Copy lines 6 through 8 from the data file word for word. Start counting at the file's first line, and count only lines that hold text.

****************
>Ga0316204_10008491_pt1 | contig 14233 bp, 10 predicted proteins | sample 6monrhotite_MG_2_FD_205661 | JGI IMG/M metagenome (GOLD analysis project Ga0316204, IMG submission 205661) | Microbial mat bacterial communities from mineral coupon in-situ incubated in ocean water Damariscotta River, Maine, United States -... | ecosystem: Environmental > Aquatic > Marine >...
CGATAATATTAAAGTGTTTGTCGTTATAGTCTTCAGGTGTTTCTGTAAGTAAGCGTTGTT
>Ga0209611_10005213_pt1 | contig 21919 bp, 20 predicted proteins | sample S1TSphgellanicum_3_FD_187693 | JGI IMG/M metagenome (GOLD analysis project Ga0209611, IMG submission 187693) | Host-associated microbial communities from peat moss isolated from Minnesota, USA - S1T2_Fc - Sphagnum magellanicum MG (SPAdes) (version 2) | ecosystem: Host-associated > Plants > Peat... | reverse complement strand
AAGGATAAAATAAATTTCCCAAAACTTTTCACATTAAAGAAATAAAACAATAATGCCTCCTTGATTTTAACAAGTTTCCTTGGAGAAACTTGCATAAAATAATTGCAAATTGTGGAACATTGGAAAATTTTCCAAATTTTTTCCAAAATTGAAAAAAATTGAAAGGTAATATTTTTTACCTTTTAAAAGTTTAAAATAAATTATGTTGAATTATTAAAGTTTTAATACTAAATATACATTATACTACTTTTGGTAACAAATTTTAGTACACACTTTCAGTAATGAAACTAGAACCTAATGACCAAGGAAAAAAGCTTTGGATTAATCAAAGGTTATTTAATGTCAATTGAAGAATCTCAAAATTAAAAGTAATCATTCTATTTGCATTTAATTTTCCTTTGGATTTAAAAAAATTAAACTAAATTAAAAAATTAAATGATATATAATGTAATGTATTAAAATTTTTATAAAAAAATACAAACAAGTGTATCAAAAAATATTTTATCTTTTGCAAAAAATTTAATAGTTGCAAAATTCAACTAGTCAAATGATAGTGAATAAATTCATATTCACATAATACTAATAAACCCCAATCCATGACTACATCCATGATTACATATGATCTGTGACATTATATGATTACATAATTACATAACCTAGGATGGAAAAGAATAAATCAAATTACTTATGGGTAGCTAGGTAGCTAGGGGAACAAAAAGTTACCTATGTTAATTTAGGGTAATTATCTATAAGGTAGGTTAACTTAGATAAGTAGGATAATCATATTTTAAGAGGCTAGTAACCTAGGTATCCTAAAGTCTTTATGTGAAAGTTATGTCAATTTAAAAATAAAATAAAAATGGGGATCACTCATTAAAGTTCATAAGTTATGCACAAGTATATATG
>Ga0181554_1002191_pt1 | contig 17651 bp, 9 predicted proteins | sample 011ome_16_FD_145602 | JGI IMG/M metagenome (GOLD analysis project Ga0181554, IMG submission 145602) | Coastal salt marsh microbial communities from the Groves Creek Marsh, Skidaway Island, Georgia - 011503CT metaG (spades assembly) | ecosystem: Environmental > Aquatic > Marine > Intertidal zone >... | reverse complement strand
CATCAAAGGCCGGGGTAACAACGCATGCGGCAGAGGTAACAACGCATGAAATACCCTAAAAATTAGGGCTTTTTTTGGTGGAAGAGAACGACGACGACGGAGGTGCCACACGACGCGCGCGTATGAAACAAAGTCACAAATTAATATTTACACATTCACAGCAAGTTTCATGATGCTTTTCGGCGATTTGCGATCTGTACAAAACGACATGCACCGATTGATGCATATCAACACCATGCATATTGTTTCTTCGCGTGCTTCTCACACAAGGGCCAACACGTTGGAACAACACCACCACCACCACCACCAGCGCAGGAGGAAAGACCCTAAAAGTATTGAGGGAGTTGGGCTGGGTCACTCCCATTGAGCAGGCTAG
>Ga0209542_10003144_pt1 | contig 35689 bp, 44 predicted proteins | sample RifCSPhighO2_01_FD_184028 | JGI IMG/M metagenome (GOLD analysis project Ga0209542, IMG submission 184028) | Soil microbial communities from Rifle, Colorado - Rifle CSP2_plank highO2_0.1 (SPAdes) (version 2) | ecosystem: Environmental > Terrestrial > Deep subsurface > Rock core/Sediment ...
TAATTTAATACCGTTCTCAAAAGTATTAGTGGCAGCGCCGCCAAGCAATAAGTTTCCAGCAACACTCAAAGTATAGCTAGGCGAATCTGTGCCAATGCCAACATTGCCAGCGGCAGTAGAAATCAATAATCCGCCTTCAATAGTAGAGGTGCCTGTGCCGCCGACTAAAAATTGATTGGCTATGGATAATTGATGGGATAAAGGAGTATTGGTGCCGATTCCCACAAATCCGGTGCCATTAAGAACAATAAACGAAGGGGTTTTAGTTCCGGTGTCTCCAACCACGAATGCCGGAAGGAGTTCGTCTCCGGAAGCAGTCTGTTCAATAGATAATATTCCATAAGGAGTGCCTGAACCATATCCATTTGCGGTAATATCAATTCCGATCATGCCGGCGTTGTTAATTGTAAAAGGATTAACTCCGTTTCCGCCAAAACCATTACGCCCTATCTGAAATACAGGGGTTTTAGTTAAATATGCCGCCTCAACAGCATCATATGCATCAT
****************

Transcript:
CATCAAAGGCCGGGGTAACAACGCATGCGGCAGAGGTAACAACGCATGAAATACCCTAAAAATTAGGGCTTTTTTTGGTGGAAGAGAACGACGACGACGGAGGTGCCACACGACGCGCGCGTATGAAACAAAGTCACAAATTAATATTTACACATTCACAGCAAGTTTCATGATGCTTTTCGGCGATTTGCGATCTGTACAAAACGACATGCACCGATTGATGCATATCAACACCATGCATATTGTTTCTTCGCGTGCTTCTCACACAAGGGCCAACACGTTGGAACAACACCACCACCACCACCACCAGCGCAGGAGGAAAGACCCTAAAAGTATTGAGGGAGTTGGGCTGGGTCACTCCCATTGAGCAGGCTAG
>Ga0209542_10003144_pt1 | contig 35689 bp, 44 predicted proteins | sample RifCSPhighO2_01_FD_184028 | JGI IMG/M metagenome (GOLD analysis project Ga0209542, IMG submission 184028) | Soil microbial communities from Rifle, Colorado - Rifle CSP2_plank highO2_0.1 (SPAdes) (version 2) | ecosystem: Environmental > Terrestrial > Deep subsurface > Rock core/Sediment ...
TAATTTAATACCGTTCTCAAAAGTATTAGTGGCAGCGCCGCCAAGCAATAAGTTTCCAGCAACACTCAAAGTATAGCTAGGCGAATCTGTGCCAATGCCAACATTGCCAGCGGCAGTAGAAATCAATAATCCGCCTTCAATAGTAGAGGTGCCTGTGCCGCCGACTAAAAATTGATTGGCTATGGATAATTGATGGGATAAAGGAGTATTGGTGCCGATTCCCACAAATCCGGTGCCATTAAGAACAATAAACGAAGGGGTTTTAGTTCCGGTGTCTCCAACCACGAATGCCGGAAGGAGTTCGTCTCCGGAAGCAGTCTGTTCAATAGATAATATTCCATAAGGAGTGCCTGAACCATATCCATTTGCGGTAATATCAATTCCGATCATGCCGGCGTTGTTAATTGTAAAAGGATTAACTCCGTTTCCGCCAAAACCATTACGCCCTATCTGAAATACAGGGGTTTTAGTTAAATATGCCGCCTCAACAGCATCATATGCATCAT